Wednesday, July 11, 2012

Palaipaphos (Kouklia)

Ryan and I have decided that every Saturday we are going to try to get out to see one of the many archaeological and/or historical sites on the island. Cyprus truly has an amazing history and prehistory. It’s location has made it a transition point for many different cultures and groups. While my work is on the earliest group(s), most people are more interested in the later Roman, Greek and Medieval periods. Many sites around the island have been occupied for thousands of years by multiple groups.

Our first stop was one such location: Palaipaphos in the modern town of Kouklia. We picked it mainly because it was the closest to where we are at (we were still a little daunted from the previous weekends travels), and I had been there before and knew it was awesome. In fact, the last time I was here I stayed in the Medieval home for a few nights while assisting with lithic analysis. That may all sound glamorous, but I assure you it was not. First of all, by ‘assisting’ I mean writing numbers that were called out for over 5k chipped stone flakes. I rarely even looked at them myself. Secondly, the medieval accommodations were definitely not a five star hotel. I was there with a fellow grad student (from UNLV), and at night we would just keep the lights off and cover as much of us as we could with our sheets… it was better we didn’t see what kind of bugs were crawling around our room and/or on us. (Yes, Katie, I know you miss it too…)

But I digress… the site was a good warm up. Its linked to "an ancient cult that worshipped the Great Goddess" since the Neolithic. In the early 12th century the Myceneans settled the island and erected an alter to honor the local goddess of fertility. It continued to be a central and important location through out the classical period and into the Roman period. During the Roman period it was the center for religious/cult control and the central location for all bronze coinage. All religious activities halted around the 4th century A.D. when christianity spread through the island, however the alter to Aphrodite is still located here and every year during the solstice a large ritual where people from all over the world come to participate. This sanctuary of Aphrodite is the very one mentioned by Homer!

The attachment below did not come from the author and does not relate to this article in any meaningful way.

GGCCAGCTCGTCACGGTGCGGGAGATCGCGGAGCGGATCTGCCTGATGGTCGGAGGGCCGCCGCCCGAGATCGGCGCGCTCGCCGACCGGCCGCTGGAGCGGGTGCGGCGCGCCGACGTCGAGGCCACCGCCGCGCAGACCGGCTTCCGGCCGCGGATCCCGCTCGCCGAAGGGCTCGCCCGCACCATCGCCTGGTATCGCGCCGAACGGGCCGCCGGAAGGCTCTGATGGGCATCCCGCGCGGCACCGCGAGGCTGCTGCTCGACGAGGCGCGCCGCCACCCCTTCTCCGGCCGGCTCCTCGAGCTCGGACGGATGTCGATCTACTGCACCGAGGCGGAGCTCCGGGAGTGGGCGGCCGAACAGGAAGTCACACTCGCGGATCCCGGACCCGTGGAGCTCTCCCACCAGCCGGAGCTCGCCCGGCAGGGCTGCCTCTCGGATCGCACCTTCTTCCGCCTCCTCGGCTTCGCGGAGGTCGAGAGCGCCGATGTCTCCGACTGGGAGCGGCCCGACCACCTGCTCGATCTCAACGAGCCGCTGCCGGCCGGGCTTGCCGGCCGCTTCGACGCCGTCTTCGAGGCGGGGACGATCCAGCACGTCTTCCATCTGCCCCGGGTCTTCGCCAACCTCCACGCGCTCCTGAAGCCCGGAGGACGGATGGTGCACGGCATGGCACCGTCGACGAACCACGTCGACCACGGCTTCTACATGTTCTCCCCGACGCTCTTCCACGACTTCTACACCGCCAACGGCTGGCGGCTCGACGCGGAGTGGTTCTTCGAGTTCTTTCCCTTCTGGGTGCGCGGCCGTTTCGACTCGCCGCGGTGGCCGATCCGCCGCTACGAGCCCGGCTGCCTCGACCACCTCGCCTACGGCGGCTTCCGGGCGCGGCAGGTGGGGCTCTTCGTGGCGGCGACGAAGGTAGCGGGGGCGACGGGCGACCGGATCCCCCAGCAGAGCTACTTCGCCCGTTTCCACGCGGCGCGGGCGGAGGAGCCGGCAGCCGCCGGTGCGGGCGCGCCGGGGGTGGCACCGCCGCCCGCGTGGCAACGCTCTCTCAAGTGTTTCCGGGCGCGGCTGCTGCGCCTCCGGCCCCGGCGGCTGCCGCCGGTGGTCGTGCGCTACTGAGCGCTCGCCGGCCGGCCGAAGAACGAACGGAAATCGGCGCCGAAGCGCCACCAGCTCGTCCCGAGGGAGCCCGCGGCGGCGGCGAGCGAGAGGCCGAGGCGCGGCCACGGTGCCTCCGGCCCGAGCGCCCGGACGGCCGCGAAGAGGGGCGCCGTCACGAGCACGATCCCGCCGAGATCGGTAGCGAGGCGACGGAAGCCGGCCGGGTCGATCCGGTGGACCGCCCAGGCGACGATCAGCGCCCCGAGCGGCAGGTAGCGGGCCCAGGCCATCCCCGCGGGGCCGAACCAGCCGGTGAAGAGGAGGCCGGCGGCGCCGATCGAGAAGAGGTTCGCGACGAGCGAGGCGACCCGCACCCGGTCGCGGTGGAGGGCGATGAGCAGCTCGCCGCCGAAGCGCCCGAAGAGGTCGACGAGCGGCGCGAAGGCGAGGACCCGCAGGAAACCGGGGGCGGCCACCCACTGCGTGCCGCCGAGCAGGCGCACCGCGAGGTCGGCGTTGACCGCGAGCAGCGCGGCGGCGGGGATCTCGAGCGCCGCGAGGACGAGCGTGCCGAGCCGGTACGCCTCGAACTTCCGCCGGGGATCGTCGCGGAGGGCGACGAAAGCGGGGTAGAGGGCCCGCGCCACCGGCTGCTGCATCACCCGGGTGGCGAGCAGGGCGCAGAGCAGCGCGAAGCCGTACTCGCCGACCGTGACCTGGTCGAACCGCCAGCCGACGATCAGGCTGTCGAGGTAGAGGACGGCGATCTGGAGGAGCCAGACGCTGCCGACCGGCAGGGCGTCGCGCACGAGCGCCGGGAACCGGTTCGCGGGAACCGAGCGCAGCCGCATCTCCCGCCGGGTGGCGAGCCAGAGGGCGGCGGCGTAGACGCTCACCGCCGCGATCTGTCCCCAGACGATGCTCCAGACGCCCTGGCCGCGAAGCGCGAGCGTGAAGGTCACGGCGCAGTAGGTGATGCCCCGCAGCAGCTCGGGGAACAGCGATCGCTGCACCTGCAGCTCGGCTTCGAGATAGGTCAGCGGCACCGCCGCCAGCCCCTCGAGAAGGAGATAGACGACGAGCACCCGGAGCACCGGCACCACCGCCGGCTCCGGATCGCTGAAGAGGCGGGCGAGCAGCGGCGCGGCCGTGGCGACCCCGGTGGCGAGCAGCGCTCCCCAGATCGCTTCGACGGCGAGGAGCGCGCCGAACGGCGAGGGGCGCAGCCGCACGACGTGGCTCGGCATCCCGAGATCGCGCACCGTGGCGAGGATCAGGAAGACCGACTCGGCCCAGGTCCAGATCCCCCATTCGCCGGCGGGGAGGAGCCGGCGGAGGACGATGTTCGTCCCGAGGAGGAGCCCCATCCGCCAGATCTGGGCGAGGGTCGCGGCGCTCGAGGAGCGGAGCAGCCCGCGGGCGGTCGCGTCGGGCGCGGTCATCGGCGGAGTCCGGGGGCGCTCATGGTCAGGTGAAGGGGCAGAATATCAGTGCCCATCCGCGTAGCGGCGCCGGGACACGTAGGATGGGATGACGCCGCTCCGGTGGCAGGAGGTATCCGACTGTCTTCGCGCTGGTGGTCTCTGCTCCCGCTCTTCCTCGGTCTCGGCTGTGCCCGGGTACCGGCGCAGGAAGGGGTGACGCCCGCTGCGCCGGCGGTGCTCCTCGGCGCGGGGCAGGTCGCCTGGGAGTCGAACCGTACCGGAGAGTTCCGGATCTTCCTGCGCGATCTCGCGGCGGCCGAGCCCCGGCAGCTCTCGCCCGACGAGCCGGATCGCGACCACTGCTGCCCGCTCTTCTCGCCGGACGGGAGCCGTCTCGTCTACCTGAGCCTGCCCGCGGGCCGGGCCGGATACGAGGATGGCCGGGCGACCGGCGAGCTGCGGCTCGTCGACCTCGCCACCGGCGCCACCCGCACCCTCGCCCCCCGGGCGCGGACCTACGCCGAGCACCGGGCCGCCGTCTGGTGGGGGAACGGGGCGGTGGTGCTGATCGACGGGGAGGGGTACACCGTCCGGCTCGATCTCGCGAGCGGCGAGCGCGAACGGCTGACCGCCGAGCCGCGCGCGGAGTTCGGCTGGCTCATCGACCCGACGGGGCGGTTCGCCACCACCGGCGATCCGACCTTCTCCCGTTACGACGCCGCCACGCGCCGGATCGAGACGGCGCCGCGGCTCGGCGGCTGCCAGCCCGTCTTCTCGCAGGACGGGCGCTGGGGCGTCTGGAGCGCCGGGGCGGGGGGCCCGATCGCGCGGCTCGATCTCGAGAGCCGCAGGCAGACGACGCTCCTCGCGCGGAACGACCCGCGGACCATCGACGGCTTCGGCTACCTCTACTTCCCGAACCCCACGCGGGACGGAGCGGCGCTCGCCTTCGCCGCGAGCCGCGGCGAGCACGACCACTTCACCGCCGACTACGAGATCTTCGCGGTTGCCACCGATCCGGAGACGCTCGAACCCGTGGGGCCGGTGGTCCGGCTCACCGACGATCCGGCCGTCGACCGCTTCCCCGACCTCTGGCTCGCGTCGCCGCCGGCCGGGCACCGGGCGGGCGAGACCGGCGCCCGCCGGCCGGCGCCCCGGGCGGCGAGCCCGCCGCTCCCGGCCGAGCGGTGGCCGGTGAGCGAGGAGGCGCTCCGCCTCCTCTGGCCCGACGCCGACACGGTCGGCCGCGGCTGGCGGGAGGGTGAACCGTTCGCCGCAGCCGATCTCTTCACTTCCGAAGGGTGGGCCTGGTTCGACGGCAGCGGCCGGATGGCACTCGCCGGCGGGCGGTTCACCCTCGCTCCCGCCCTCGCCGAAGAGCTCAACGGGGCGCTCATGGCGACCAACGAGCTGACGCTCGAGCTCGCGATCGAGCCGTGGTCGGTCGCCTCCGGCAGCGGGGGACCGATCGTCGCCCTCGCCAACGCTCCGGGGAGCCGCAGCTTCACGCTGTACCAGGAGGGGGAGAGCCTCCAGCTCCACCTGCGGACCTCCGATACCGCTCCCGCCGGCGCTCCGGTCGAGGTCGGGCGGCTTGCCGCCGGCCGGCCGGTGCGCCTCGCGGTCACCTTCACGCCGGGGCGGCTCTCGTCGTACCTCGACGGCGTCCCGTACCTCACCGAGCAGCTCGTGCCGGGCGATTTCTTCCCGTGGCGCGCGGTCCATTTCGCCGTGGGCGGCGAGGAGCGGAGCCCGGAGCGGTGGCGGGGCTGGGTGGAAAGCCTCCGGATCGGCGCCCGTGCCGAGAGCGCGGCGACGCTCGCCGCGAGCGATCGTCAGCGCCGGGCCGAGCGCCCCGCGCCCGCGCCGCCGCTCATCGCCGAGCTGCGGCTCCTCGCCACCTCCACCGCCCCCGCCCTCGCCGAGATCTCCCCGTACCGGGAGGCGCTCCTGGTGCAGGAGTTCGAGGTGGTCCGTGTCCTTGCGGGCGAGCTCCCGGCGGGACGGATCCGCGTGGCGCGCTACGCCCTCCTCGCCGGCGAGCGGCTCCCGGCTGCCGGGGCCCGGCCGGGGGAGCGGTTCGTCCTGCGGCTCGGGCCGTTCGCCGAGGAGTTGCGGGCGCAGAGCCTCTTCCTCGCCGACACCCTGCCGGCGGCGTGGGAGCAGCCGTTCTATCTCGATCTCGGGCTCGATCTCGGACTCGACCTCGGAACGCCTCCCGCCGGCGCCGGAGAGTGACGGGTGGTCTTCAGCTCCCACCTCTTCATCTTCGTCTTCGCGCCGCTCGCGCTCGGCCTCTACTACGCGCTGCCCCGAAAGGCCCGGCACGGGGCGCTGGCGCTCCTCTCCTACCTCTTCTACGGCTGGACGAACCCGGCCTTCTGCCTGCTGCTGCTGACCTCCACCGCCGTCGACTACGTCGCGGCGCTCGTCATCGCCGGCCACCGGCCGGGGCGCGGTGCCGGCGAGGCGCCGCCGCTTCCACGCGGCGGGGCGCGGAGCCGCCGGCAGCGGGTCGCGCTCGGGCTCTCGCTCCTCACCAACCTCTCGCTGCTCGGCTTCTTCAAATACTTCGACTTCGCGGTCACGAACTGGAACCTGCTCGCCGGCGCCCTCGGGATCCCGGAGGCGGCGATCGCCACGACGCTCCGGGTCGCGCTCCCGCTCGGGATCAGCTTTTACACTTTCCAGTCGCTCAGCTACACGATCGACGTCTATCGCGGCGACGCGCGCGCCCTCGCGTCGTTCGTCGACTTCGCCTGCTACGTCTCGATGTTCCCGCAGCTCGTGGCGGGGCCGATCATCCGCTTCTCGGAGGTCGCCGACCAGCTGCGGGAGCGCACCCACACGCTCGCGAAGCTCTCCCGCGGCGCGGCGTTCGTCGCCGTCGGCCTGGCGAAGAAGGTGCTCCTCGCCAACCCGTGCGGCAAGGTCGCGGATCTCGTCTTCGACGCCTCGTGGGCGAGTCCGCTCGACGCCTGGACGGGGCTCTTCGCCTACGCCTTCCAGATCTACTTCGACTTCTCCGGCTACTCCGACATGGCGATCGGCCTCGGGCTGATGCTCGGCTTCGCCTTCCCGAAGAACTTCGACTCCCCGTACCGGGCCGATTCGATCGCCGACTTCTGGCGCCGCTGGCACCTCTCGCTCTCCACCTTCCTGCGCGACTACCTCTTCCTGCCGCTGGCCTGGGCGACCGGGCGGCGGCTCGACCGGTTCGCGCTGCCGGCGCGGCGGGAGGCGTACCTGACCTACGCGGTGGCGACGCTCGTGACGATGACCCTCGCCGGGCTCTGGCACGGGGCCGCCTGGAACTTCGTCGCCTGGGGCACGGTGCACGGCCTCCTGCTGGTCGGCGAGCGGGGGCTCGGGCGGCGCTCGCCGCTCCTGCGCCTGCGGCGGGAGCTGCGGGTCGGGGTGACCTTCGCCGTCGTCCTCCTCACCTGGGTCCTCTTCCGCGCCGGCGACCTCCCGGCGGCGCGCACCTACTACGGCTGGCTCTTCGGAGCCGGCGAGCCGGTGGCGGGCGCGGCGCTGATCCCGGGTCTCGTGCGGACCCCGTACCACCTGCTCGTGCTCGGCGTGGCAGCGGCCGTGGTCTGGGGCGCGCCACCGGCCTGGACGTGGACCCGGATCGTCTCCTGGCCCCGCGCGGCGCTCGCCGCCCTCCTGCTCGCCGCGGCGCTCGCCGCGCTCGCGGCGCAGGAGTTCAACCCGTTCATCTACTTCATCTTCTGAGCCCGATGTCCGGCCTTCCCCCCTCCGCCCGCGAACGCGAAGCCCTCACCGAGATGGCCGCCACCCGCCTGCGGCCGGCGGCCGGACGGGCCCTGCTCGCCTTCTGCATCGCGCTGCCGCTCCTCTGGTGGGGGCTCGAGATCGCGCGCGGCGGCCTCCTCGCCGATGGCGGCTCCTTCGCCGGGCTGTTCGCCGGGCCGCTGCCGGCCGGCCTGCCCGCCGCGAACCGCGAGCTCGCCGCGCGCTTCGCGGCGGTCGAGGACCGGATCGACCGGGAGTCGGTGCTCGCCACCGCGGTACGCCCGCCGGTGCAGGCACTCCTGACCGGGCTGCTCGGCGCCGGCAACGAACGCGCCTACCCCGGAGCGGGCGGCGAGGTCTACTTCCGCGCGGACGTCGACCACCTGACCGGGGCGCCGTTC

The medieval house was built in the 12th century A.D. and was a central location for dealing with sugar plantations that were taking hold.

Back to our trip... Despite the heat and mama forgetting to pack snacks (mom fail), we only had one toddler meltdown. Miles wanted to climb up the rocks but I’m pretty sure we would get kicked out as it was part of the excavation site. He loved it all though… here is my little archaeologist.

Just last night he told us again how much he liked the ‘museum’. Good, we have plenty more where that came from!

Miles' version of "but it fits so nicely in my hand!"
Other random thoughts/experiences from the day:

1.     Chocolate milk is a bad idea in this heat.
2.     Overheard two British kids singing “Twinkle Twinkle” but instead it went something like: Twinkle twinkle, chocolate bar, by dad drives a fucking car”… after listening to them repeat it a few times I determined they were, in fact, saying “rusty” car. I think. I’m still not convinced. Weird none the less.
3.     The best way to start the day is a swim in the Sea. Before it gets too hot and before the crazy topless overweight lobsters show up… er, I mean tourists. 


  1. Hahahaha! The lobsters! I have fond memories too Kayla. Make sure you partake of some of the beers and Zivinaea during this adventure!

    Katie :)

  2. This is so fascinating. I love it that the kids are exposed to this kind of adventure. It might make preschool less than exciting. :)